Smart screensavers: SETI and Electric Sheep

Smart screensavers: SETI@home / Electric Sheep

After last week’s assignments you should be ready to tackle a more complex application. Our test case will be a screensaver. What is the essential nature of the screensaver? Is it just pretty graphics, or could it be a medium for information?

Screensavers serve several functions:

  1. They save screens. Literally, they prevent phosphor burnout on CRT screens. On LCD screens they’re not quite so useful in this respect, since it’s healthier for the screen to power down than to stay on.
  2. They lighten up the office environment, and even entertain people with their endless animations.
  3. In a well-regulated office or school environment with little room for self-expression, having a special screensaver can be the equivalent of wearing a T-shirt with a band name on it. People customize their technology because it’s an expression of their identity.
  4. For more information on screensavers, see Wikipedia: Screensaver and Wikipedia: After Dark

Generative screensavers
To the frustration of many digital artists, screensavers have much in common with generative art. They often rely on some kind of ruleset to allow infinite animation and to avoid burning a single image into the screen because of repetition. Many classic screensavers use mathematical formulas like Beziers or Lissajous curves. But most screensavers are created by programmers, not designers, hence the bad reputation they have as cultural artifacts.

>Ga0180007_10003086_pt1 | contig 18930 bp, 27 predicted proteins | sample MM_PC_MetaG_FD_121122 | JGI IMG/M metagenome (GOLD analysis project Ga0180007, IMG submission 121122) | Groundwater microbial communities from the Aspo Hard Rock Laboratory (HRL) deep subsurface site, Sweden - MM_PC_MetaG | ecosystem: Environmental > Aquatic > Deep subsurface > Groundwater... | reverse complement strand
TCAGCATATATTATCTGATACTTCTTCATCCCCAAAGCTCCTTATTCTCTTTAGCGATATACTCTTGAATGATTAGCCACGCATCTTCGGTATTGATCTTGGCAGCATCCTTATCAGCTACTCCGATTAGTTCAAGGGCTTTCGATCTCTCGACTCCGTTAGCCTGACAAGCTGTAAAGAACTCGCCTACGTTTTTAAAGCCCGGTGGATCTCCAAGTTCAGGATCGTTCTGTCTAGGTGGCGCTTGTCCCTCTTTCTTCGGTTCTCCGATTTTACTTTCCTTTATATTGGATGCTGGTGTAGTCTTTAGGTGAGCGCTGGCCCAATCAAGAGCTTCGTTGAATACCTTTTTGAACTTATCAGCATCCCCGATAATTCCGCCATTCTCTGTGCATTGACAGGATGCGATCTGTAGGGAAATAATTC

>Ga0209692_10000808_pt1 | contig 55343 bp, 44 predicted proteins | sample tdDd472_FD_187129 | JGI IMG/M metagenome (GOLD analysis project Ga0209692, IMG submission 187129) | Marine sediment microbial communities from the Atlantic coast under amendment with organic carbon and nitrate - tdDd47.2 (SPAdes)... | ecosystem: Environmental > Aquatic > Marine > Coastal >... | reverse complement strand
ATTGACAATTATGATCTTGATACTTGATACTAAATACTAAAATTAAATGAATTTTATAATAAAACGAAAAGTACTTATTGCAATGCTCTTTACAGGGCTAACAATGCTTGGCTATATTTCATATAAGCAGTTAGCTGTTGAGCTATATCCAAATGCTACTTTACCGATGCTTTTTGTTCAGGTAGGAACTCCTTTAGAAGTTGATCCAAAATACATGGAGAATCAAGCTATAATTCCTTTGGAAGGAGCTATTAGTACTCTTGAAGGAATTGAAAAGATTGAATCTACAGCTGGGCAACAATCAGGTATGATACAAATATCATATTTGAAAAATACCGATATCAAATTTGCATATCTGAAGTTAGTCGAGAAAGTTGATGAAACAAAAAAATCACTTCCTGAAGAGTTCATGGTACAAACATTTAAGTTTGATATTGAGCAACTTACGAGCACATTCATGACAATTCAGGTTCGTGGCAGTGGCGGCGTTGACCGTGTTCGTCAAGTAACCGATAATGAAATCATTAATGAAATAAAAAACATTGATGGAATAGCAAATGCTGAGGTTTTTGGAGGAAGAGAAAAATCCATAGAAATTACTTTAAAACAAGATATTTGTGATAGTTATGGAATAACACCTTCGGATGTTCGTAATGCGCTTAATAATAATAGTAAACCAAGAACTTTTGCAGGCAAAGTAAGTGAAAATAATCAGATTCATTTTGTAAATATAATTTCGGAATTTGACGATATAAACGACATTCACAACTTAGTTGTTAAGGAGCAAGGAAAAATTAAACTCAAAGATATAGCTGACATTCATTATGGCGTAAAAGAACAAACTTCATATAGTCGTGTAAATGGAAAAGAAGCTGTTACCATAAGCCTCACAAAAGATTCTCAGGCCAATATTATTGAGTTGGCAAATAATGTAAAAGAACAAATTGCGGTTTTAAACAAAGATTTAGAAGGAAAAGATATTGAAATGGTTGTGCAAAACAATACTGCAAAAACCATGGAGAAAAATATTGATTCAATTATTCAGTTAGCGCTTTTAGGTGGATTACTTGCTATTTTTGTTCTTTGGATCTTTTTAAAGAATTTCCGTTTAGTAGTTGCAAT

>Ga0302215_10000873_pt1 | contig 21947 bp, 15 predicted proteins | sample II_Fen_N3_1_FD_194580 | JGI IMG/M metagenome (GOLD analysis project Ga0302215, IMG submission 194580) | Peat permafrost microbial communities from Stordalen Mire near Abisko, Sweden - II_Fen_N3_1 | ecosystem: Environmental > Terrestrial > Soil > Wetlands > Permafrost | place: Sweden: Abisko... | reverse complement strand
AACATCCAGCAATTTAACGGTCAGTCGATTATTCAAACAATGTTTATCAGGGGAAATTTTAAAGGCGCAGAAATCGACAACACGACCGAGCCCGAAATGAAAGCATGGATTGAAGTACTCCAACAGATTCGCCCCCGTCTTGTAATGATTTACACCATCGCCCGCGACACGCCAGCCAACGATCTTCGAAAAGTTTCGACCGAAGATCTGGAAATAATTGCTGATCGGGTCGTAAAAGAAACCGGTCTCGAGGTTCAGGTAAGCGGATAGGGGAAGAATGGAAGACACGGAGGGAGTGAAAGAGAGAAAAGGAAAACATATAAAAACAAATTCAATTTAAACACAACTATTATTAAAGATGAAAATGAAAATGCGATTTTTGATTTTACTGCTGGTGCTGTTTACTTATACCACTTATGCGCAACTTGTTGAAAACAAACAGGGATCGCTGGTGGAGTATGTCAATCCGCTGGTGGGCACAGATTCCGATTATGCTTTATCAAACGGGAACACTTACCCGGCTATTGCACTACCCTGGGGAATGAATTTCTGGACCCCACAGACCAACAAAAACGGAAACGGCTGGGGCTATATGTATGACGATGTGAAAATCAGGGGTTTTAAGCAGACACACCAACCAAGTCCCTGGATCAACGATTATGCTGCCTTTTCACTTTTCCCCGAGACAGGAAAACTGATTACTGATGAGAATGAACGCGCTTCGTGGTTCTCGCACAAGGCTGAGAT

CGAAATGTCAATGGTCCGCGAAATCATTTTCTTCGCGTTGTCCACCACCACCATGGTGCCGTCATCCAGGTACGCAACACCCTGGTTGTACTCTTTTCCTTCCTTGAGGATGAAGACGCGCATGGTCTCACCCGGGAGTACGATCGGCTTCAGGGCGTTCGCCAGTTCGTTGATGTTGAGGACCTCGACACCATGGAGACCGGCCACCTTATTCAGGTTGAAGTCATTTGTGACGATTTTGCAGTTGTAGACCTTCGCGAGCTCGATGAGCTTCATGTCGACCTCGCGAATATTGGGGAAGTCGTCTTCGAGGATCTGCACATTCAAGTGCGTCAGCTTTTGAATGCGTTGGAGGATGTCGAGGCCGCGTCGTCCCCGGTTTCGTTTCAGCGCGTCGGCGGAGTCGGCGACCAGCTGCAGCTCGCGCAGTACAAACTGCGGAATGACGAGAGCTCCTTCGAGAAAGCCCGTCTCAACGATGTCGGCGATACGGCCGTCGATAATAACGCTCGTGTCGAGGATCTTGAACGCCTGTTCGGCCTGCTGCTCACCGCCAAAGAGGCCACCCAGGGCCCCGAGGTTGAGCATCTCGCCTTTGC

Smart screensavers
Recently, screensavers have gotten a whole lot smarter. The SETI@home screensaver is in reality a client for a distributed computing platform trying to find signs of intelligent life in outer space. Scott Draves’ Electric Sheep is also a distributed computing client, but it aims to create life rather than find it in space. By letting it run on your computer you’re taking part in a massive genetic algorithm aiming to produce interesting fractal animations.

Widgets: Apple

Widgets: Apple’s Dashboard and Yahoo Widgets

What about widgets?
Widgets are simple mini-applications that have been gaining in popularity since the introduction of Apple’s Dashboard. Many widgets are interactive, such as calculators or notepads. But others are information gathering devices, listening to RSS streams and other forms of online information and delivering it to the user. Could we mix our screensaver metaphor with the idea of a widget? What kind of information gathering device could a screensaver be?

Coding tips

  • If you’re making an animation that is meant to run forever without obvious repetition, you need some kind of random behavior. Consider using state counters with random intervals.
  • Even better: Try using noise() instead of random(). noise() produces a continuously fluctuating random value that can be used to produce smooth animations.
  • If you’re interested in doing information gathering, take a look at this blog post. It shows how to use the API with Processing. The openStream() function can also be used to read web pages from URLs, it’s not well-documented but there is an example here.